Merlot

Merlot is native to Bordeaux in France which is still the site of its most extensive and important platings. It’s the most widely planted grape in France with some estimates suggesting that France is home to about 2/3 of the world’s Merlot plantings.

Merlot is a star on its own as one of the most famous wines in the world. Its classic home is Bordeaux. Wines from this region have softer, red fruit character. Merlot is a pretty medium oriented grape with acidity and tannin staying right in that ballpark and alcohol does as well. However, depending on how ripe the grapes got before harvest the level of alcohol can creep up too high in some examples.

In the last years, this grape variety became very popular in Italy, in Chile and also in the United States. Many US plantings are in California, Napa, and Sonoma that ranked among the world’s best Merlots. In Washington State and in California the high-quality Merlot is usually full-bodied and made in Bordeaux style. This grape did a lot to help put Washington on the world wine map.

In Spain, the most important Merlot plantings are located in the relatively temperate area of Catalonia. Besides Italy is the other important wine producer in the world where this red grape varietal is widely planted.

Blending

Merlot is smooth, easy-drinking in style. It makes this grape almost perfect for blending. Usually, it is combined with Cabernet Sauvignon. Both grapes can benefit from each other. The best Cabernet-Merlot blends come from Bordeaux and Hawke’s Bay area, New Zealand.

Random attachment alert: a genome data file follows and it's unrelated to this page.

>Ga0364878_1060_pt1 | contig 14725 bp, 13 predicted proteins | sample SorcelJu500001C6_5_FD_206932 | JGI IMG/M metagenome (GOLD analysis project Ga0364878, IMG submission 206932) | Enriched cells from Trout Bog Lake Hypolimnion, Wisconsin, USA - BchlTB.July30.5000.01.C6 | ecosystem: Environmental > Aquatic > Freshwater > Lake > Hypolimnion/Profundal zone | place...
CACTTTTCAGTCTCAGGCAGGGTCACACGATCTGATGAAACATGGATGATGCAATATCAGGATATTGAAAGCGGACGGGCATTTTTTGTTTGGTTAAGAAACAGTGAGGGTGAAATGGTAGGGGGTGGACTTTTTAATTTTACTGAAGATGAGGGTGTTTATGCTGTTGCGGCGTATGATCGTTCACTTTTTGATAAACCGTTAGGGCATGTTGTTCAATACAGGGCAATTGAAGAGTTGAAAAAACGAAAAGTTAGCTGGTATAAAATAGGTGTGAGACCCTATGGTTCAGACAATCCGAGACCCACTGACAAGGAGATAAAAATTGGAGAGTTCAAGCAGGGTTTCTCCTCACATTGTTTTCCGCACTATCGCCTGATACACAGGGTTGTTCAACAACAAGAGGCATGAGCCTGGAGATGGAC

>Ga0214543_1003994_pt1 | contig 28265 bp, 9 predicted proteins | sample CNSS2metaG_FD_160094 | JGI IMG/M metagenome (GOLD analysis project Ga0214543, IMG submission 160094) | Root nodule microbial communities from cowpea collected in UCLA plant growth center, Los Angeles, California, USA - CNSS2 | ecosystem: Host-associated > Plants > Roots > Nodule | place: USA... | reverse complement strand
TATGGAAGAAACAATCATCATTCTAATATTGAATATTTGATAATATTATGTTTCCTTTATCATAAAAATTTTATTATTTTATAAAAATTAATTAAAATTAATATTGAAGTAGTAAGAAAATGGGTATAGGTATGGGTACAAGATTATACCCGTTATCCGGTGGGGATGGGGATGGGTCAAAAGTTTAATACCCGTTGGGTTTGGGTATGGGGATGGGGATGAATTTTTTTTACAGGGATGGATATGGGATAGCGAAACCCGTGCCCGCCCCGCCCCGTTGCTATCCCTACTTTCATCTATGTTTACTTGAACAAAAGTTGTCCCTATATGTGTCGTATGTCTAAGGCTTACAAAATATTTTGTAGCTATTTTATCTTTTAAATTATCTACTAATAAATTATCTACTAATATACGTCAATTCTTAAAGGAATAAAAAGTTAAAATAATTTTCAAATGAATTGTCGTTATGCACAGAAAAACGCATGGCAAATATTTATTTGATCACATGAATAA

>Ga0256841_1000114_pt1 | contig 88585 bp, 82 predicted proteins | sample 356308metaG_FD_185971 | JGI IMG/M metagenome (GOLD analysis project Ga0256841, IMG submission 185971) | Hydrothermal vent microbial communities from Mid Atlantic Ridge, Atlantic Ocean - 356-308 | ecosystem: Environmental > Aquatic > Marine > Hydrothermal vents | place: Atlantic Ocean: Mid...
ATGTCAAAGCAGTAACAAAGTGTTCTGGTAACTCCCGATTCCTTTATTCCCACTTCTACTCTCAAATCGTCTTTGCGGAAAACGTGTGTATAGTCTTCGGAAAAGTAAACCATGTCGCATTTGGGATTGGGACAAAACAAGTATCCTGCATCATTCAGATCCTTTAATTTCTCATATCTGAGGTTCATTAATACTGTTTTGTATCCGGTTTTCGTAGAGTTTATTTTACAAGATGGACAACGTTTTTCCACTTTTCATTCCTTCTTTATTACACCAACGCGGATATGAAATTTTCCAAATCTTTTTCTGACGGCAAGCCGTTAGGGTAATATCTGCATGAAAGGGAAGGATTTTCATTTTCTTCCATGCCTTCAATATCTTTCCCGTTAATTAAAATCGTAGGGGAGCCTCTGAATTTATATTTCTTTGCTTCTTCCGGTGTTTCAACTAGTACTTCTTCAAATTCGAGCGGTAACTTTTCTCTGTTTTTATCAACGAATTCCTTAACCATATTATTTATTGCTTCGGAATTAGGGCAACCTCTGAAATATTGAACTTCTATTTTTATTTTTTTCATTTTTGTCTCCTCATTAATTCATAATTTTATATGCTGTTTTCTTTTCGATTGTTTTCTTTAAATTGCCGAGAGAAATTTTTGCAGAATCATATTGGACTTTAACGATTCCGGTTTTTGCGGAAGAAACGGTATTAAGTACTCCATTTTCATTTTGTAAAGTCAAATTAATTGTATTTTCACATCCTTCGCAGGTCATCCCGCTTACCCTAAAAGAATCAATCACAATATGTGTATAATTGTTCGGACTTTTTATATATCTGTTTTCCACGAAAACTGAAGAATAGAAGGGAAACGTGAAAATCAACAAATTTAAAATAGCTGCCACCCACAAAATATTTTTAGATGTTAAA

Merlot and its half-sibling Cabernet Sauvignon are closely related and have a lot in common terms of their flavor and aroma profiles. They make great compliments for each other. And blending wines made from the two grapes produce an extraordinarily rich and complex wine. An important role that Merlot plays and blends like these is to soften the intensity of Cab Sav and give it a smoother, more accessible presentation while retaining its power and depth of flavor.

Old World vs. New World style

Stylistically there are two broad approaches to making Merlot: an ‘old world’ style, most closely associated with Bordeaux and a ‘new world’ style. In Bordeaux, the tendency has been to pick Merlot early to foreground its bright red fruit flavors and aromas like raspberry and cherry. However, this approach also left green and herbaceous notes in the wine like bell pepper, grass, and bay leaf. The new-world approach emphasizes letting the grapes get very ripe and brought out a deep plum and dark fruit notes along with sweet herbal flavors and aromas like fennel and sarsaparilla as well as chocolate.

A piece of advice at the end? If you’re looking for a bargain don’t pass up Chilean Merlot wines.

Photo credit: Philippe Fifties